Schools Closed in Benghazi over Spread of Flu


On Thursday, the Education Monitoring Office in Benghazi announced that preschools and elementary schools will be temporarily suspended across the city, from Sunday. This is over the spread of the flu and RSV (respiratory syncytial virus).

In a letter addressed to educational institutions in Benghazi, the decision “does not include students from the sixth grade, until high school.”

It added that the “closure came after statistics showed a high number of infected people with severe respiratory symptoms, especially among children aged from 1-10 years.”

The city is also seeing a surge in pediatric emergency department visits for flu-like symptoms, including RSV. The common respiratory virus typically causes mild, cold-like symptoms, though can be serious for some, especially infants and older adults.

A number of medical centers in Benghazi have reported seeing a significant increase in patients coming into the pediatric emergency department, since the beginning of the school year. Especially for seasonal illnesses such as bronchiolitis, which is most commonly caused by RSV, and the flu.

Children are likely being exposed to viruses now that pandemic restrictions such as masking, social distancing, and lockdowns have been lifted, public health experts say.

Notably, people infected with RSV usually show symptoms within 4-6 days after getting infected. Symptoms of RSV infection usually include:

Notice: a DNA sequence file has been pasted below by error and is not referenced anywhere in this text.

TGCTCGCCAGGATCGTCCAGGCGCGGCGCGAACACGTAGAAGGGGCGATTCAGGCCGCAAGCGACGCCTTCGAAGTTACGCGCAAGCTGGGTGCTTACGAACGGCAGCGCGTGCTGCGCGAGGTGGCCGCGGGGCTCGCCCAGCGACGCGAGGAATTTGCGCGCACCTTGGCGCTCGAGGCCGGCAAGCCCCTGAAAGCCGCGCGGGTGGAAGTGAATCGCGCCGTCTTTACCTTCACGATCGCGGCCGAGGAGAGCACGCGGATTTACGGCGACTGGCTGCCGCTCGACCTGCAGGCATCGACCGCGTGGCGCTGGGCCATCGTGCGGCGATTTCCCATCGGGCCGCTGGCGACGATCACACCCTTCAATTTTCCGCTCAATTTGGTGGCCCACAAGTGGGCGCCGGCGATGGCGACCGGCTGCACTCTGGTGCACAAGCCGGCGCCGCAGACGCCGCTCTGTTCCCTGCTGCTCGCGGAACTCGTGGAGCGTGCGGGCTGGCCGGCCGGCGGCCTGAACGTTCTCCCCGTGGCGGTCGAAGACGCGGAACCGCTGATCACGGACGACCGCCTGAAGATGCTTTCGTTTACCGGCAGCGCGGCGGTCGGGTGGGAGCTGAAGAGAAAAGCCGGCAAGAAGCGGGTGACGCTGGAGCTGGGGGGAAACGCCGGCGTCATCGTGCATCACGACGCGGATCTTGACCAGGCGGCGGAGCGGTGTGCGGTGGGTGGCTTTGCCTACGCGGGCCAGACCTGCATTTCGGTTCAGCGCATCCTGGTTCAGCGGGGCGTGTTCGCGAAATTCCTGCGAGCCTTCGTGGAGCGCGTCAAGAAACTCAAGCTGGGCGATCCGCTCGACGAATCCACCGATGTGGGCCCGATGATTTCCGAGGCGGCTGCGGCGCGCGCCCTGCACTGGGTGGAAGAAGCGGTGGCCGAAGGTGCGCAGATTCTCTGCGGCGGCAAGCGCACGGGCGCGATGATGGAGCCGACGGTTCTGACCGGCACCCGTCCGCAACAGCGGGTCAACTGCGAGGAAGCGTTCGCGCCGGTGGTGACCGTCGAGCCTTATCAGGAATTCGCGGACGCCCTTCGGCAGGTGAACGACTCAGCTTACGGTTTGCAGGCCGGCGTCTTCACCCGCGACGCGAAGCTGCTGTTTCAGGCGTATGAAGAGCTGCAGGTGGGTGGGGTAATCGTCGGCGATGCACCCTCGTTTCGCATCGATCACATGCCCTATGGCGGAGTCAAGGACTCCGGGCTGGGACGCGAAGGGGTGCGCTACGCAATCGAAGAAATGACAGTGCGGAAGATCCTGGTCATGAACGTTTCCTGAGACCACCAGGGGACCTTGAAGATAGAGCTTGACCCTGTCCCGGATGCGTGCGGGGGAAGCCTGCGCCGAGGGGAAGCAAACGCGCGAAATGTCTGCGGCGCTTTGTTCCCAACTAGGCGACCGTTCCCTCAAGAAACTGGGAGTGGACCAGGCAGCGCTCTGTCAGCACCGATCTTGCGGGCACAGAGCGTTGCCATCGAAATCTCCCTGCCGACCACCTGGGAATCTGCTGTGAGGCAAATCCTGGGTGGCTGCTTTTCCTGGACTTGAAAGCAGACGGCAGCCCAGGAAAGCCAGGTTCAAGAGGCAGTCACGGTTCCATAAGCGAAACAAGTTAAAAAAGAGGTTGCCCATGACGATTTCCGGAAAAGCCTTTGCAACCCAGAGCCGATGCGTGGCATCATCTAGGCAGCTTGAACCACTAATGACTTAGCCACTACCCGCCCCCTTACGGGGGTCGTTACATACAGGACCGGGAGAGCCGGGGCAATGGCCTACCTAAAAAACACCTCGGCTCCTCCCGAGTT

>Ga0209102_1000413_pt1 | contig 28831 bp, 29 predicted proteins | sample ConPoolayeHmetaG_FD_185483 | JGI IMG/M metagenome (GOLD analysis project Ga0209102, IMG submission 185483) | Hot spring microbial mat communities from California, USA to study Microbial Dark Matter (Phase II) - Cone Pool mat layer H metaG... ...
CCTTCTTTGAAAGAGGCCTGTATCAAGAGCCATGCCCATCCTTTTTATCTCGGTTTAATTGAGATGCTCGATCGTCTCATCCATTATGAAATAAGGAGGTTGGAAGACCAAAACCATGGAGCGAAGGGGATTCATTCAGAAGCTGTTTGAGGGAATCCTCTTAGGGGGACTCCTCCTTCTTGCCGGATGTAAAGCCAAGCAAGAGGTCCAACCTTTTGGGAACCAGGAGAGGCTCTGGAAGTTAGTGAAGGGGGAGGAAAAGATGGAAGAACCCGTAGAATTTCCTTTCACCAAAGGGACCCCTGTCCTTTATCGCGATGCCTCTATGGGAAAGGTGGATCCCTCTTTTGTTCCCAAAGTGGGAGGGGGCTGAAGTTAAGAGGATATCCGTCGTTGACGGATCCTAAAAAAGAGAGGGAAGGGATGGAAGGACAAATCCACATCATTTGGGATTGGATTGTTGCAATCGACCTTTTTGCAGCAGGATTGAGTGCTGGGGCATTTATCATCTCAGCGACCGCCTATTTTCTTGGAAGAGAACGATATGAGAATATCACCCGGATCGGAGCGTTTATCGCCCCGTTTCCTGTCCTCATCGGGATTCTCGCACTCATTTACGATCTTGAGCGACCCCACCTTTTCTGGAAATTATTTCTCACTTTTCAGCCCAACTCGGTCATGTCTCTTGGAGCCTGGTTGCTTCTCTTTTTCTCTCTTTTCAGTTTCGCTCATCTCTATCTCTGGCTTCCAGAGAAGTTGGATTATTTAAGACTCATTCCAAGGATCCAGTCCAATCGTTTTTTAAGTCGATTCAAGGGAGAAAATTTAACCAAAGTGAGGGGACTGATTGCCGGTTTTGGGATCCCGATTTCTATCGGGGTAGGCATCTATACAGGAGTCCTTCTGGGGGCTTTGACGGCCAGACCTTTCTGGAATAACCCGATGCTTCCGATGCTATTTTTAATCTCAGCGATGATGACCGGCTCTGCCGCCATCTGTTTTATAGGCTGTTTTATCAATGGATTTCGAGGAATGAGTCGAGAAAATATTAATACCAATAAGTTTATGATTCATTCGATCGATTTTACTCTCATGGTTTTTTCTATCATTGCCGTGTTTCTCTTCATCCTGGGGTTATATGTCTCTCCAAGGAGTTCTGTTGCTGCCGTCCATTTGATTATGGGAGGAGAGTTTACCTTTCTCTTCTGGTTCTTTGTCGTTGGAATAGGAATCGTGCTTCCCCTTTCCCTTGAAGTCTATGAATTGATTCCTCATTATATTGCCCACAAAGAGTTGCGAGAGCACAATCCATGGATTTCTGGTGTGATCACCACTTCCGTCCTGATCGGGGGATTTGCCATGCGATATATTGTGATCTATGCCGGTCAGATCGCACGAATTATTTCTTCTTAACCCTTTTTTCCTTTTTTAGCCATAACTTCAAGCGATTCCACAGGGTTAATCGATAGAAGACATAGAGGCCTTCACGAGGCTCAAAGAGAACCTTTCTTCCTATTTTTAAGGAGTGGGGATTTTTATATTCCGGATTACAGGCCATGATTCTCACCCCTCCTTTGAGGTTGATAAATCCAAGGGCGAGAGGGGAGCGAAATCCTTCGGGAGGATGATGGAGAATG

Runny nose
Decrease in appetite

These symptoms usually appear in stages and not all at once. In very young infants with RSV, the only symptoms may be irritability, decreased activity, and breathing difficulties.

Almost all children will have had an RSV infection by their second birthday.

RSV can also cause more severe infections such as bronchiolitis, an inflammation of the small airways in the lung, and pneumonia, an infection of the lungs. It is the most common cause of bronchiolitis and pneumonia in children younger than 1 year of age.

Healthy adults and infants infected with RSV do not usually need to be hospitalized. But some, especially older adults and infants younger than 6 months of age, may need to be hospitalized if they are having trouble breathing or are dehydrated.

In the most severe cases, a person may require additional oxygen, IV fluids (if they can’t eat or drink enough), or intubation (have a breathing tube inserted through the mouth and down to the airway) with mechanical ventilation. In most of these cases, hospitalization only lasts a few days.